Griot traditions offer a version of their origin story in the legendary Sundiata Epic, which was passed down in Mali within family lineages for generations and legitimizes their social role by anchoring it deep in the region’s political history. One of the key characters in the story is griot Balla Fasséké, who plays a vital role in assuring the victory of the epic hero Sundiata Keita, an early king of the empire of Mali. The griots, as the epic explains, serve as “depositories of the knowledge of the past.” “Every king wants to have a singer to perpetuate his memory,” the epic explains: with their songs, they rescue “the memories of kings from oblivion, as men have short memories.” But the role of Fasséké, and by extension of griots in general, is not only to cultivate memory. In the epic, the power he has to recount history enables him to help make it. He helps to prepare Sundiata’s forces for battle by calling “to mind the history of old Mali” and spurring them on to their own feats of heroism: “I have told you what future generations will learn about your ancestors. What will we be able to relate to our sons so that your memory will stay alive?” With the final victory assured, Balla Fasséké composes “the great hymn ‘Niama’ which the griots still sing.” At the great celebration, “the musicians of all countries were there,” but it was Balla Fasséké who commanded them all. His prize for his loyalty was won not just for himself, but for his descendants: Sundiata Keita declared that the kings who would follow him would always “choose their griot from among your tribe.” The role would come with a particular privilege, that of being able to “make jokes about all the tribes, and in particular about the royal tribe of Keita.”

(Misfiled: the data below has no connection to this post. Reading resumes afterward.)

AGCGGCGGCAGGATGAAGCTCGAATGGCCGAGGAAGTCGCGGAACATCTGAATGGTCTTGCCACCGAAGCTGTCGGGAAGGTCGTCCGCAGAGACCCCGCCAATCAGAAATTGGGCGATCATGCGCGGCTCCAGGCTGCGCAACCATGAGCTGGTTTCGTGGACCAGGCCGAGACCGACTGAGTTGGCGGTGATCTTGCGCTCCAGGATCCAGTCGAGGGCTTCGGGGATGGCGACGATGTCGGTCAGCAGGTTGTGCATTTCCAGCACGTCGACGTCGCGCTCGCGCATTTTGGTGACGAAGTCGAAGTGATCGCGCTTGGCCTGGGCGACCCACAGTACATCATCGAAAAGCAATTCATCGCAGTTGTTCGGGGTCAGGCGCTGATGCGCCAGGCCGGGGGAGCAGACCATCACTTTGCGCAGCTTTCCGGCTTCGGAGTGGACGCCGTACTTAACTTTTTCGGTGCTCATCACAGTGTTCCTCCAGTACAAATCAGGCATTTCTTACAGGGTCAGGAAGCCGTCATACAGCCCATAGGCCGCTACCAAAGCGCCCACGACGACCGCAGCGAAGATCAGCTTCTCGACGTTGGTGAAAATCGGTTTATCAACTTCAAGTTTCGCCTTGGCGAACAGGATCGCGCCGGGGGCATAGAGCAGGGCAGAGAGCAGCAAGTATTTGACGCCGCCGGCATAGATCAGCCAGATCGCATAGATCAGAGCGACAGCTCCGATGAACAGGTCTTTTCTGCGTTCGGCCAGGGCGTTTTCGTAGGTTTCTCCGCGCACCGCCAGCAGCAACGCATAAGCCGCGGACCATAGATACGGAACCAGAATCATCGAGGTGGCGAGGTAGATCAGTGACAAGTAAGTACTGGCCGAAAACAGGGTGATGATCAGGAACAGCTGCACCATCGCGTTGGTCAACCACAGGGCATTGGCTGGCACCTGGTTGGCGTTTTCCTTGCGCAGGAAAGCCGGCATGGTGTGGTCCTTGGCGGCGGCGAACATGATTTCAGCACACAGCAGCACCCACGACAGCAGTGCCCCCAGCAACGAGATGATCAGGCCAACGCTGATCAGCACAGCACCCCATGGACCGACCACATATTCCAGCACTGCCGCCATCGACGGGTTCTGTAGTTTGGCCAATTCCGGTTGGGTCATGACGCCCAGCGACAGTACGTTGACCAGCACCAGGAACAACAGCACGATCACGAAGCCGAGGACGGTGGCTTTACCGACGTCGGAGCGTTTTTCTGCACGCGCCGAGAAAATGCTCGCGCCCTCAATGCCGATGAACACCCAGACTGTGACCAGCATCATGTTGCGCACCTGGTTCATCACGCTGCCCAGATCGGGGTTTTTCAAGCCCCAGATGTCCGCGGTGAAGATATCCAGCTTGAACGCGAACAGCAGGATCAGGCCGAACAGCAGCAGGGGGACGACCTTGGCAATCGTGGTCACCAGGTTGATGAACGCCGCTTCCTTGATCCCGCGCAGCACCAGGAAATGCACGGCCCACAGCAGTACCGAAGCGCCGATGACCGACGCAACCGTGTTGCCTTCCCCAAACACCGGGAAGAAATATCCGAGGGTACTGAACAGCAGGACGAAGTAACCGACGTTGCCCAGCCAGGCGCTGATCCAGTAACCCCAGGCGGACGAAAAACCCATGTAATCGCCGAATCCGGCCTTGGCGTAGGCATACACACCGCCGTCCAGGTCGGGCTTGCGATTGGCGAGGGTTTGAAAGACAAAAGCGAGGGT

The Sundiata Epic can help us understand how and why so many West African societies have cultivated and maintained a system in which music is provided by special “castes,” groups-- like the griots -- whose role is passed on, and guarded, within particular families. That such work became hereditary is of course logical enough: musical skills, instrument building, and the corpus of song in memory could be preserved, protected, and passed on within families. But griots in West Africa also occupied a kind of curious double role. They were respected but also feared, included but also excluded. Within the social and political structures of West Africa, the creation of hereditary groups of musicians was probably a mechanism for containing and channeling the power of music. In some cases, one group that conquered another might absorb its former enemies’ musicians, establishing them as a group apart within society in order to capture the power of their music. But in many cases griots became itinerant, moving from place to place, groups to be appropriated or deployed by those in power.